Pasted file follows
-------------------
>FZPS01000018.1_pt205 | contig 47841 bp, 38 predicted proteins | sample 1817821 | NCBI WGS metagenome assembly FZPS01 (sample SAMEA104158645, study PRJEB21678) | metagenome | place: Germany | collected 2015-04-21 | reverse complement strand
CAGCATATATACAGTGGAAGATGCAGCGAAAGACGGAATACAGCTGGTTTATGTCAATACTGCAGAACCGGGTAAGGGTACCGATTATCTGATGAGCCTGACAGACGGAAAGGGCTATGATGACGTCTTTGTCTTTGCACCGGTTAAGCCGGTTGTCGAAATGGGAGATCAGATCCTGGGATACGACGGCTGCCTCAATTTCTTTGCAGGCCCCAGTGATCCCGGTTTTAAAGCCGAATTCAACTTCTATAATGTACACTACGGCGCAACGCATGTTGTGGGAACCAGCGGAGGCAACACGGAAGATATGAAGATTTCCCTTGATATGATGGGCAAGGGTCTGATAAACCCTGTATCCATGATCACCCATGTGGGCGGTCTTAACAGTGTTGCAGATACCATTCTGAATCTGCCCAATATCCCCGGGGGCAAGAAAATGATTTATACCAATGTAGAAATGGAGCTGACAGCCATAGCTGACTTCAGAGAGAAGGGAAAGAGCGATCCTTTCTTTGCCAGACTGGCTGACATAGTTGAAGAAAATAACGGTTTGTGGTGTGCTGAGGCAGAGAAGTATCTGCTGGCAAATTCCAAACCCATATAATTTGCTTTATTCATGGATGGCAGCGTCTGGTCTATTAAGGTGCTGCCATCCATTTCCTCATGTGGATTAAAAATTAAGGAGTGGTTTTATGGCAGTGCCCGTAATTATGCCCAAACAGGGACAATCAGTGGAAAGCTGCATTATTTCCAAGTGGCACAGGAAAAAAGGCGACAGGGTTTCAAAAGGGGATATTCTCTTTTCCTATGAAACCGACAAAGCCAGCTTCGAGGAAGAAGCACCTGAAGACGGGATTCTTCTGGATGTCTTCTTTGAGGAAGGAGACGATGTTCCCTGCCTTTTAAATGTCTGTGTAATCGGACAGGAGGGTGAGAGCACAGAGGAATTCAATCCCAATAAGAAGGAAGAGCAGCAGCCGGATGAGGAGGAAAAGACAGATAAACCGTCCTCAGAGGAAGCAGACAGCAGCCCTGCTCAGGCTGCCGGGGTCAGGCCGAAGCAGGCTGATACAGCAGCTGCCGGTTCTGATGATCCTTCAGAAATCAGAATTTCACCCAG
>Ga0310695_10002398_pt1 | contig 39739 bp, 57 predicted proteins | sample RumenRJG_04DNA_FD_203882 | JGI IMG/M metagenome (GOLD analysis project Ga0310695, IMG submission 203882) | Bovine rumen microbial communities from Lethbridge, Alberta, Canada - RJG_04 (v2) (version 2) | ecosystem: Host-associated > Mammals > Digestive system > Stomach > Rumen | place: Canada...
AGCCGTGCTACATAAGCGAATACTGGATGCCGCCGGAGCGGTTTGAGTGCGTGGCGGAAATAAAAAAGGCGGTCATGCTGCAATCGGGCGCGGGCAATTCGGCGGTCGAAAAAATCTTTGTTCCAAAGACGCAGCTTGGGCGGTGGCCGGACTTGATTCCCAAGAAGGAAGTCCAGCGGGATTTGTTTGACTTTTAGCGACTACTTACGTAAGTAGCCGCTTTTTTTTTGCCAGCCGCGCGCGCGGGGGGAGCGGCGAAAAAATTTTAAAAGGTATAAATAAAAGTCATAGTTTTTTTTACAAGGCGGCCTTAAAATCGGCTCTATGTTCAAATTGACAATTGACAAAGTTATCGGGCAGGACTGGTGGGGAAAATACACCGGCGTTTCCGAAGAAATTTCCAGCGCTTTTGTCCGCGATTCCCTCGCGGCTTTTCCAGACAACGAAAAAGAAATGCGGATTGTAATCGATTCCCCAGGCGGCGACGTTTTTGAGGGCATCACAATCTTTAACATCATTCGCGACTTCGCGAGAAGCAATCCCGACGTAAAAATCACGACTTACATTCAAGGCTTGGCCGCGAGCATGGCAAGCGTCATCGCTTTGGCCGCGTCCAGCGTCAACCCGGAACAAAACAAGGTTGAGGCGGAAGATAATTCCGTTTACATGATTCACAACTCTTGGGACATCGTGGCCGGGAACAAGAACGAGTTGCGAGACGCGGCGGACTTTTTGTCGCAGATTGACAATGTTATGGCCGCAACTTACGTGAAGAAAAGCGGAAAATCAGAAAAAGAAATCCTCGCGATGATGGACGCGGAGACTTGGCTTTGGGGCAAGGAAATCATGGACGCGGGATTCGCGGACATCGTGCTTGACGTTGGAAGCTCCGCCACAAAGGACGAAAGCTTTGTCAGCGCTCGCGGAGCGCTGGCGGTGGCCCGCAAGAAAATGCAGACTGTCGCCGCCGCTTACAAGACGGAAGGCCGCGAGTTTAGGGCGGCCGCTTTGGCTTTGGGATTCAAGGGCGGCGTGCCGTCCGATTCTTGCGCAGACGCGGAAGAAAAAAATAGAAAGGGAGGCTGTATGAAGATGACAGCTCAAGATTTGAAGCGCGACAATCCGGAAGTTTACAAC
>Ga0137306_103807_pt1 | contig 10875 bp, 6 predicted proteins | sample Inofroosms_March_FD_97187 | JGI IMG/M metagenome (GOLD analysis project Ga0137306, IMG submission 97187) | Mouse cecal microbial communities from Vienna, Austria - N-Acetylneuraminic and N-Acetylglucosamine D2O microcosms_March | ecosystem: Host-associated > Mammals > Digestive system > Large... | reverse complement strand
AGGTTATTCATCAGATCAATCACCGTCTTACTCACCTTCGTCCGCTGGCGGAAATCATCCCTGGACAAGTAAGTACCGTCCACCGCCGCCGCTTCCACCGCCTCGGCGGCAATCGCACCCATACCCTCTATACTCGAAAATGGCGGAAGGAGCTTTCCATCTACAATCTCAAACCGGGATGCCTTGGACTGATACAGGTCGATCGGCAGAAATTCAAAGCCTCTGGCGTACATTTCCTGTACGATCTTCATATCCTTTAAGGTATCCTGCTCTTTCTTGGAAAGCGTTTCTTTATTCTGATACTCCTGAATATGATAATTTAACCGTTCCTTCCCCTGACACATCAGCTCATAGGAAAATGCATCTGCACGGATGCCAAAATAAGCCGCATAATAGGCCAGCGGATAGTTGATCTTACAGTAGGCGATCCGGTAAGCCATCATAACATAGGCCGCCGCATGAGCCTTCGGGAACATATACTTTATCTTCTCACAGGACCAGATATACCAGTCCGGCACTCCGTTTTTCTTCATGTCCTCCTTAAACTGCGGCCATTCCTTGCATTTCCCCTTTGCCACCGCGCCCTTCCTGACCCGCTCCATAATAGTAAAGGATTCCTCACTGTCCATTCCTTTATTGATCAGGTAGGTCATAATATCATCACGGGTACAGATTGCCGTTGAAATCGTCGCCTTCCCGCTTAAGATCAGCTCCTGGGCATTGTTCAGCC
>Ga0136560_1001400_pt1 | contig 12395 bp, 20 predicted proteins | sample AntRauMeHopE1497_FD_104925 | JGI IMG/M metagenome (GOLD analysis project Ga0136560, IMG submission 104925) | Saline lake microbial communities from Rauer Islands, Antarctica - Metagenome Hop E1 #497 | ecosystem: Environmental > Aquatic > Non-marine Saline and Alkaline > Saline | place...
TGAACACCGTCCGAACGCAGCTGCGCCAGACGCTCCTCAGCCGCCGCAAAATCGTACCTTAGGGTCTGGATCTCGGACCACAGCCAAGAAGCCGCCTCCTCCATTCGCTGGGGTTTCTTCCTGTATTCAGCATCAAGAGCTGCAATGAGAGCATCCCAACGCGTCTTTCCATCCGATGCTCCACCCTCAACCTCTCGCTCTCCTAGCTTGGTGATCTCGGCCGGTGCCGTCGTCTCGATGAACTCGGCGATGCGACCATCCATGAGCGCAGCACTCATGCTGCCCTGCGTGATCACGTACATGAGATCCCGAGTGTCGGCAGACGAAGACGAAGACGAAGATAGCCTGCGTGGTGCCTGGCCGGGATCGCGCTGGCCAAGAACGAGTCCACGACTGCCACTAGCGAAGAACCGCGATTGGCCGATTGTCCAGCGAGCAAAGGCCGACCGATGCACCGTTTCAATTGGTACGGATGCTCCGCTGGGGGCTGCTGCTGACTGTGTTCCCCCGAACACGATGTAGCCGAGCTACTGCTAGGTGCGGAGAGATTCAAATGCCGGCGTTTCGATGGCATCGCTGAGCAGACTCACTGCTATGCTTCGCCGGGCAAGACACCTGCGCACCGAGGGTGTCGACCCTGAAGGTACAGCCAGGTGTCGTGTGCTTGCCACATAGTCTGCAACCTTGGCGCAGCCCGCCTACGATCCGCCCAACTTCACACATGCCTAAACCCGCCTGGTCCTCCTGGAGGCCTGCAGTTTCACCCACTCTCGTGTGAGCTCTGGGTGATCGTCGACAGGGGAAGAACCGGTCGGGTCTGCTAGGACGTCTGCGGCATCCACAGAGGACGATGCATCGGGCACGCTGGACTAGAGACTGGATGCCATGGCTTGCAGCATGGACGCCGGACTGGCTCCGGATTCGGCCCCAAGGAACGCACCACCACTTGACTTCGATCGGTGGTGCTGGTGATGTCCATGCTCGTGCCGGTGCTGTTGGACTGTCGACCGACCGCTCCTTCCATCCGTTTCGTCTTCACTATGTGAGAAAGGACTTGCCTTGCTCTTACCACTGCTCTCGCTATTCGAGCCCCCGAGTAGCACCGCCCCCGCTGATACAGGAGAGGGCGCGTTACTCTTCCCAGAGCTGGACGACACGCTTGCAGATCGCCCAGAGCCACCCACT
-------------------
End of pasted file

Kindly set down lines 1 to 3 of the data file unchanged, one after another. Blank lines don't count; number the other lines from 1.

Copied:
>FZPS01000018.1_pt205 | contig 47841 bp, 38 predicted proteins | sample 1817821 | NCBI WGS metagenome assembly FZPS01 (sample SAMEA104158645, study PRJEB21678) | metagenome | place: Germany | collected 2015-04-21 | reverse complement strand
CAGCATATATACAGTGGAAGATGCAGCGAAAGACGGAATACAGCTGGTTTATGTCAATACTGCAGAACCGGGTAAGGGTACCGATTATCTGATGAGCCTGACAGACGGAAAGGGCTATGATGACGTCTTTGTCTTTGCACCGGTTAAGCCGGTTGTCGAAATGGGAGATCAGATCCTGGGATACGACGGCTGCCTCAATTTCTTTGCAGGCCCCAGTGATCCCGGTTTTAAAGCCGAATTCAACTTCTATAATGTACACTACGGCGCAACGCATGTTGTGGGAACCAGCGGAGGCAACACGGAAGATATGAAGATTTCCCTTGATATGATGGGCAAGGGTCTGATAAACCCTGTATCCATGATCACCCATGTGGGCGGTCTTAACAGTGTTGCAGATACCATTCTGAATCTGCCCAATATCCCCGGGGGCAAGAAAATGATTTATACCAATGTAGAAATGGAGCTGACAGCCATAGCTGACTTCAGAGAGAAGGGAAAGAGCGATCCTTTCTTTGCCAGACTGGCTGACATAGTTGAAGAAAATAACGGTTTGTGGTGTGCTGAGGCAGAGAAGTATCTGCTGGCAAATTCCAAACCCATATAATTTGCTTTATTCATGGATGGCAGCGTCTGGTCTATTAAGGTGCTGCCATCCATTTCCTCATGTGGATTAAAAATTAAGGAGTGGTTTTATGGCAGTGCCCGTAATTATGCCCAAACAGGGACAATCAGTGGAAAGCTGCATTATTTCCAAGTGGCACAGGAAAAAAGGCGACAGGGTTTCAAAAGGGGATATTCTCTTTTCCTATGAAACCGACAAAGCCAGCTTCGAGGAAGAAGCACCTGAAGACGGGATTCTTCTGGATGTCTTCTTTGAGGAAGGAGACGATGTTCCCTGCCTTTTAAATGTCTGTGTAATCGGACAGGAGGGTGAGAGCACAGAGGAATTCAATCCCAATAAGAAGGAAGAGCAGCAGCCGGATGAGGAGGAAAAGACAGATAAACCGTCCTCAGAGGAAGCAGACAGCAGCCCTGCTCAGGCTGCCGGGGTCAGGCCGAAGCAGGCTGATACAGCAGCTGCCGGTTCTGATGATCCTTCAGAAATCAGAATTTCACCCAG
>Ga0310695_10002398_pt1 | contig 39739 bp, 57 predicted proteins | sample RumenRJG_04DNA_FD_203882 | JGI IMG/M metagenome (GOLD analysis project Ga0310695, IMG submission 203882) | Bovine rumen microbial communities from Lethbridge, Alberta, Canada - RJG_04 (v2) (version 2) | ecosystem: Host-associated > Mammals > Digestive system > Stomach > Rumen | place: Canada...